There’s gold in them cases—perhaps literally. As a result, modifying shells, or case modding, can yield system builders new revenue. Exploiting it, though, demands artistry as well as technical expertise. It also helps to have gear and peripherals to sell.
Case modding can be defined in different ways, says Ben Rising, the owner of Eugene, Ore.-based Mountain Mods. “A case mod can be something as simple as the installation of an additional fan to introduction of lighting into your computer case. Obviously case modification can be taken to serious levels of cutting or hacking, exotic case finishes, themed rig builds, and so on.”
Mountain Mods produces and resells water-cooling radiators, tubes and fittings, along with fans, lighting, and modification tools, Rising says. He adds, though, that the primary case modification business that the 10-year-old company engages in involves custom designs from the ground up. This can be through the use of uniquely designed cases that, thanks to the ability to interchange panels, can have thousands of configurations.
Rising’s advice to those interested in case modding is to look around. This could be done by frequenting forums, browsing the user gallery at MountainMods.com itself, or other online sources. Other avenues are LAN parties or shows.
Bill Owen, owner of Minneapolis-based Mnpctech, says his 12-year-old company differs from a traditional system builder because it sells and makes parts for people who want to customize computer cases. With most made on-site from machined aluminum, those products allow a range of case-modifying options.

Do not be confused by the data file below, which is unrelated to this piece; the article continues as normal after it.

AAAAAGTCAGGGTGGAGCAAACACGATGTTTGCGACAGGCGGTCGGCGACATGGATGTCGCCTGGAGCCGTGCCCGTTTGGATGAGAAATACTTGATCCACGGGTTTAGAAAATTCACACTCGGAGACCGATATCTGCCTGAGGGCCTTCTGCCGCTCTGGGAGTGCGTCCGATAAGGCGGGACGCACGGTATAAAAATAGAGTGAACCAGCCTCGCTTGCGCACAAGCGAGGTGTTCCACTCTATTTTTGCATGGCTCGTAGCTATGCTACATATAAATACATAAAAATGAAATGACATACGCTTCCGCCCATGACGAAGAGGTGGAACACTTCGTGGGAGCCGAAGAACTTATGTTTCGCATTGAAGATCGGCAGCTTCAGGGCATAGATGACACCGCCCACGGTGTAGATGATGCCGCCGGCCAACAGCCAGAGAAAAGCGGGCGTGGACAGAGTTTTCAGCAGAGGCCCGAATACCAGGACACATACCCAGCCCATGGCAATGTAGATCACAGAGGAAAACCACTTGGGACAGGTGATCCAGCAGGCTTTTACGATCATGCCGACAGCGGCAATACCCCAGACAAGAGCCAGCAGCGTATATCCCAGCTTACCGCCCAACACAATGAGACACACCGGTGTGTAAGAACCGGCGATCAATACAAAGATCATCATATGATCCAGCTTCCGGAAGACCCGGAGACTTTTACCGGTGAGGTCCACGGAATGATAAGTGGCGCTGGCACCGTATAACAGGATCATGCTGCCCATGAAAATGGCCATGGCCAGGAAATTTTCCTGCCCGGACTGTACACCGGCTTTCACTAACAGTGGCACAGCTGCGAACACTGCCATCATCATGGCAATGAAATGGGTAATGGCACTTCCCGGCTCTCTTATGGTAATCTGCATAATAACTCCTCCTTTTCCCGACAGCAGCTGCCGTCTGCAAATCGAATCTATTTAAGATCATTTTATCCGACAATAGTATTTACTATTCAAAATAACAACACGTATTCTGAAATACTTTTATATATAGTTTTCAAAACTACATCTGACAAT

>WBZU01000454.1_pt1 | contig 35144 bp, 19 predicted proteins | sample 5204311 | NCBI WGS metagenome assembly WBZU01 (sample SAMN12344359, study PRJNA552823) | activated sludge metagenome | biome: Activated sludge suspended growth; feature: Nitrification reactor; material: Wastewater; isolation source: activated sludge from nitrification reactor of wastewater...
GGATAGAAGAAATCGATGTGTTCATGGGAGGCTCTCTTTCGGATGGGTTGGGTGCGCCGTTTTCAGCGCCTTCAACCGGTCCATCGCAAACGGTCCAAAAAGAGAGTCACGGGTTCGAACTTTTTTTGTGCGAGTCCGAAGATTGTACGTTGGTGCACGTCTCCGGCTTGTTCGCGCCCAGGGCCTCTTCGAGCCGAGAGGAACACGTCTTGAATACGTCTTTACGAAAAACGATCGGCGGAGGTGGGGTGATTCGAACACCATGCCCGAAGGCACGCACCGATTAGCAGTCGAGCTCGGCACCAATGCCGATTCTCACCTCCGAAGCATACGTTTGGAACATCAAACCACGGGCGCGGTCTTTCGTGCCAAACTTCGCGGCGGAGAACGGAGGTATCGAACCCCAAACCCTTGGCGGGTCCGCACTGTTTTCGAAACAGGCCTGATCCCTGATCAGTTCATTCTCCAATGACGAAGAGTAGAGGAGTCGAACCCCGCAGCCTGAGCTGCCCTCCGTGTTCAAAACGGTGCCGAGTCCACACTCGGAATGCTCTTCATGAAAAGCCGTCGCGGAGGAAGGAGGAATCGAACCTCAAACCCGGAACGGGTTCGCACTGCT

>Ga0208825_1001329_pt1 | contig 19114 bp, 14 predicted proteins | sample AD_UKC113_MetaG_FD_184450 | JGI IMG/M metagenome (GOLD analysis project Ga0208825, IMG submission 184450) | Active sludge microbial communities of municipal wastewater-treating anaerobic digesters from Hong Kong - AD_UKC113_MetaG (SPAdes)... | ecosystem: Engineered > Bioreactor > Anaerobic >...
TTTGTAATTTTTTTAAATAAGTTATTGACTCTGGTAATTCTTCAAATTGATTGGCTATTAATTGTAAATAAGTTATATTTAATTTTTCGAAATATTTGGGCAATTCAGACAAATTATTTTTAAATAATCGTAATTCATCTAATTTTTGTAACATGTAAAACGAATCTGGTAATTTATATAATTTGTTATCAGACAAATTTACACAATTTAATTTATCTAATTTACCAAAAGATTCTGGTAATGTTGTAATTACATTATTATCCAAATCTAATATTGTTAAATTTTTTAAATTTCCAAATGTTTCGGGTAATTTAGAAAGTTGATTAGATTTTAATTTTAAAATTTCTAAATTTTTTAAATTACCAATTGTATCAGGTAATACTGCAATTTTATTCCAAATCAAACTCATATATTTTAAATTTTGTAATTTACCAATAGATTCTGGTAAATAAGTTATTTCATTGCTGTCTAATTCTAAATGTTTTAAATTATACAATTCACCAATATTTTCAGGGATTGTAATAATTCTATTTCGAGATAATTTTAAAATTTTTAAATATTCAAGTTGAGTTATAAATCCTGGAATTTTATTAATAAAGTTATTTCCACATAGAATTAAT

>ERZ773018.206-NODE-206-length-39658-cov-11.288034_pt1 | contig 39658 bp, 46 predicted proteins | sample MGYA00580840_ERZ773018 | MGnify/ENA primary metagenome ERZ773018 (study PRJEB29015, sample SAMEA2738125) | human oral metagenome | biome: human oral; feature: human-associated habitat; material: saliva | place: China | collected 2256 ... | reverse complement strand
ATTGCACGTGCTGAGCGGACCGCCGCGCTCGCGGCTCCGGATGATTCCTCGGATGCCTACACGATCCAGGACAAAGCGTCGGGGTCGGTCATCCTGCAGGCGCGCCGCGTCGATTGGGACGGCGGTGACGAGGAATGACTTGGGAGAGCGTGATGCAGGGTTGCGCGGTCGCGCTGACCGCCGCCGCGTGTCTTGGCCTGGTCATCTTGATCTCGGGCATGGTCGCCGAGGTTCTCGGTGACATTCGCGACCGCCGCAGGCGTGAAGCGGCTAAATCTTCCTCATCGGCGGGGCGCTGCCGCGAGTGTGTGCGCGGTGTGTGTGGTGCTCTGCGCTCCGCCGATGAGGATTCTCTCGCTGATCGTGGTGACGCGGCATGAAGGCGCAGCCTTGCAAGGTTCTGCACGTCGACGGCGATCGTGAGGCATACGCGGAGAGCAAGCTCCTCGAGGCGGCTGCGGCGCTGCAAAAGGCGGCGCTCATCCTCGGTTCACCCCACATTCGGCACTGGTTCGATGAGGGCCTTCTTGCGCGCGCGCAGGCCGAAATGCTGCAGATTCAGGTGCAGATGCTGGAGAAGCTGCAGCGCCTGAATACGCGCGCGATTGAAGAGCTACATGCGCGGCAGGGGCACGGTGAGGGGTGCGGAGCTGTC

“Those parts include custom fan grills, radiator grills, custom case feet, handles, light switch panels,” Owen says. “You can customize your gaming rig or whatever.” Years ago, avid gamers started overclocking processors, which meant cooling had to be beefed up, he says. Adding fans was one way to get rid of excess heat, and so case modding was born.
Form over Function
Over time, what began as a quest to keep components from frying evolved into something driven by aesthetics. It’s analogous to what’s done to customize cars and motorcycles, where looks are key. The drive to achieve a certain appearance elevated the importance of artistry in case modding, according to Owen.
The cost of a case mod or a custom case can range as high as $30,000. However, there is no average cost and no standard list price because no two cases or projects are identical. “Every one is different. We don’t ever do the same one again,” Owen says, noting that the customized nature of case modding is part of its allure.
That appeal is worldwide, with case modification popular in Europe, South America, and elsewhere. For instance, Owen’s company sees significant sales originating from Spain and Brazil. Although a niche, the global reach of case modding means there’s quite a bit of money to be made.
The market for modifying cases in the United States has changed since the early days, Owen says. Increasingly, the field has gone commercial. A game company, for example, may seek to draw attention to its latest offering by commissioning a case mod or even a custom-built case. Standing out from the crowd can be helpful at big trade shows, where plenty of new products vie for attention. “In the last few years, [game companies] realized that having a really customized PC using their product draws in the media and the public,” Owen says in explaining the reasoning behind this marketing approach.
A triumph in this or other case-modding arenas will spill over into other areas. Other companies and hobbyists, for example, may see a case at a trade show and then seek out the supplier for specialized gear, case modding, or even custom cases.
That happy picture hides a challenge, however. It’s no longer enough to achieve performance success. The case mod also has to look good to the intended and potential customers. Pulling that off requires a particular skill set.
As Owen says, “We’re all artists. It’s a lot of fabrication by hand. You have to have vision.”